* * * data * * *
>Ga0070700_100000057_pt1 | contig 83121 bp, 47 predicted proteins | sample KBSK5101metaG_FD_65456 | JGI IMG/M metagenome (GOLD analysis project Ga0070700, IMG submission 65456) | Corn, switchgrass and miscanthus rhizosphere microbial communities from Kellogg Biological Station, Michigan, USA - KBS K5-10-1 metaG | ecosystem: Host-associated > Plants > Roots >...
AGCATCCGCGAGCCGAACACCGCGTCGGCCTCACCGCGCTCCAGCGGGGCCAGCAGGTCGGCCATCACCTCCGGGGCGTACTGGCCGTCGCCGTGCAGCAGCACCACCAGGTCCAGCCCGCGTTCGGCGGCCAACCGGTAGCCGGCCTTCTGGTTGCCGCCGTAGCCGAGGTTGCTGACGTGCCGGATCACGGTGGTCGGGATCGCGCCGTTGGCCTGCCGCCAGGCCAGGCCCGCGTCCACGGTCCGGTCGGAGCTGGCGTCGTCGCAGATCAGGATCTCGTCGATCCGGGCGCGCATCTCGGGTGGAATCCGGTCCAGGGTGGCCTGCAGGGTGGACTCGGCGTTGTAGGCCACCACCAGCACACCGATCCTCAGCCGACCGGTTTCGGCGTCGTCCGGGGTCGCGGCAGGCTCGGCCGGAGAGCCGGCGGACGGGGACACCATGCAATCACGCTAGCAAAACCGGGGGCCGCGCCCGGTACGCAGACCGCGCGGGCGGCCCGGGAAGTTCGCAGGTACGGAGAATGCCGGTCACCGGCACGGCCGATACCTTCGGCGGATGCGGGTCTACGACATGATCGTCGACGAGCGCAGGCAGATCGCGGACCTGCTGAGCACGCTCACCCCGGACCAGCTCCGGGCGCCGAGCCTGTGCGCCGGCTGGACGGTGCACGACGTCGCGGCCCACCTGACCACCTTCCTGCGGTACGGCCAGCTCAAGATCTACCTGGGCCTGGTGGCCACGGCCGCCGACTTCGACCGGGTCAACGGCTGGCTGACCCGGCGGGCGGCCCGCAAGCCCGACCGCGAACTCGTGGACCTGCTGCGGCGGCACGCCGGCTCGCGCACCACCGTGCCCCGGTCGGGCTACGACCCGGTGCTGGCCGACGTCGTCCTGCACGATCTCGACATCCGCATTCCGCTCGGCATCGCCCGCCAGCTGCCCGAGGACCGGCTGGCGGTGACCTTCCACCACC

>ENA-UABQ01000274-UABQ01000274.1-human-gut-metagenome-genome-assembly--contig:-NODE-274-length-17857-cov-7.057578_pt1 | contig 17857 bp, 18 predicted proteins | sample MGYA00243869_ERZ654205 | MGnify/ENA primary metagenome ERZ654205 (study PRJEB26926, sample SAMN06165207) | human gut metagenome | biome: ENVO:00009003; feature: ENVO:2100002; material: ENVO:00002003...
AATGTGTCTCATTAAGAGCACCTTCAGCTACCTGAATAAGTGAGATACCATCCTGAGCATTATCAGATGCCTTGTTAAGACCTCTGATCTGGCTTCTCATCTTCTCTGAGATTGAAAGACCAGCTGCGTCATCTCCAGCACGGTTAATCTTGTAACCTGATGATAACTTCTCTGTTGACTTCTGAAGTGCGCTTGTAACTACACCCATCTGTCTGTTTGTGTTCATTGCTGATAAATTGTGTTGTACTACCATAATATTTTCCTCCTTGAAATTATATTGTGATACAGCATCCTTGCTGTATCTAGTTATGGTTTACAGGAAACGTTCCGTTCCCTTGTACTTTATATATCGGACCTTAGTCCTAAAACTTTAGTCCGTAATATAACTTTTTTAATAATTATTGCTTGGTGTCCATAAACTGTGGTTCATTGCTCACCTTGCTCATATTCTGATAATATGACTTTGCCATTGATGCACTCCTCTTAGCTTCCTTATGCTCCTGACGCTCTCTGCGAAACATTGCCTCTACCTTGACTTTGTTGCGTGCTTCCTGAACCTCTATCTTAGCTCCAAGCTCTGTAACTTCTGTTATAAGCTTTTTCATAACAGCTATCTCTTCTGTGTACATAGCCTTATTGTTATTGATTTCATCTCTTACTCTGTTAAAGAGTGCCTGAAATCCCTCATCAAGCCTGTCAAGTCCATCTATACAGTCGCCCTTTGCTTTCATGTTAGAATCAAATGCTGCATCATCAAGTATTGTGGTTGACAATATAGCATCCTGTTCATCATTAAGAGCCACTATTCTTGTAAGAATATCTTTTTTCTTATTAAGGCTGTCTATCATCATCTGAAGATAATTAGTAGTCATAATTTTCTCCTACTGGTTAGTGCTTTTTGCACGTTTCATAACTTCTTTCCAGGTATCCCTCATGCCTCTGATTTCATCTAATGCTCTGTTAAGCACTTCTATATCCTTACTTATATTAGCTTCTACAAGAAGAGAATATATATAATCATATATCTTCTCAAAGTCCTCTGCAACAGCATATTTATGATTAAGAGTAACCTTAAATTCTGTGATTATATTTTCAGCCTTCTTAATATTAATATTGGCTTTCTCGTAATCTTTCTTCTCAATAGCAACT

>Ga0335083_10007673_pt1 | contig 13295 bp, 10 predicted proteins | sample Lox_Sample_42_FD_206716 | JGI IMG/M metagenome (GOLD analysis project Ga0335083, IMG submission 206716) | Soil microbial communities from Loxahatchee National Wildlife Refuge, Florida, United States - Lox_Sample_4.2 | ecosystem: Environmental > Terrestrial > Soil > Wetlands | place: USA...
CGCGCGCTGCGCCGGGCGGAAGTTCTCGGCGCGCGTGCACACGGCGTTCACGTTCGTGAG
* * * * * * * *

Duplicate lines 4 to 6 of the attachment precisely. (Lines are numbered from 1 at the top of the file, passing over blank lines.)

AATGTGTCTCATTAAGAGCACCTTCAGCTACCTGAATAAGTGAGATACCATCCTGAGCATTATCAGATGCCTTGTTAAGACCTCTGATCTGGCTTCTCATCTTCTCTGAGATTGAAAGACCAGCTGCGTCATCTCCAGCACGGTTAATCTTGTAACCTGATGATAACTTCTCTGTTGACTTCTGAAGTGCGCTTGTAACTACACCCATCTGTCTGTTTGTGTTCATTGCTGATAAATTGTGTTGTACTACCATAATATTTTCCTCCTTGAAATTATATTGTGATACAGCATCCTTGCTGTATCTAGTTATGGTTTACAGGAAACGTTCCGTTCCCTTGTACTTTATATATCGGACCTTAGTCCTAAAACTTTAGTCCGTAATATAACTTTTTTAATAATTATTGCTTGGTGTCCATAAACTGTGGTTCATTGCTCACCTTGCTCATATTCTGATAATATGACTTTGCCATTGATGCACTCCTCTTAGCTTCCTTATGCTCCTGACGCTCTCTGCGAAACATTGCCTCTACCTTGACTTTGTTGCGTGCTTCCTGAACCTCTATCTTAGCTCCAAGCTCTGTAACTTCTGTTATAAGCTTTTTCATAACAGCTATCTCTTCTGTGTACATAGCCTTATTGTTATTGATTTCATCTCTTACTCTGTTAAAGAGTGCCTGAAATCCCTCATCAAGCCTGTCAAGTCCATCTATACAGTCGCCCTTTGCTTTCATGTTAGAATCAAATGCTGCATCATCAAGTATTGTGGTTGACAATATAGCATCCTGTTCATCATTAAGAGCCACTATTCTTGTAAGAATATCTTTTTTCTTATTAAGGCTGTCTATCATCATCTGAAGATAATTAGTAGTCATAATTTTCTCCTACTGGTTAGTGCTTTTTGCACGTTTCATAACTTCTTTCCAGGTATCCCTCATGCCTCTGATTTCATCTAATGCTCTGTTAAGCACTTCTATATCCTTACTTATATTAGCTTCTACAAGAAGAGAATATATATAATCATATATCTTCTCAAAGTCCTCTGCAACAGCATATTTATGATTAAGAGTAACCTTAAATTCTGTGATTATATTTTCAGCCTTCTTAATATTAATATTGGCTTTCTCGTAATCTTTCTTCTCAATAGCAACT

>Ga0335083_10007673_pt1 | contig 13295 bp, 10 predicted proteins | sample Lox_Sample_42_FD_206716 | JGI IMG/M metagenome (GOLD analysis project Ga0335083, IMG submission 206716) | Soil microbial communities from Loxahatchee National Wildlife Refuge, Florida, United States - Lox_Sample_4.2 | ecosystem: Environmental > Terrestrial > Soil > Wetlands | place: USA...
CGCGCGCTGCGCCGGGCGGAAGTTCTCGGCGCGCGTGCACACGGCGTTCACGTTCGTGAG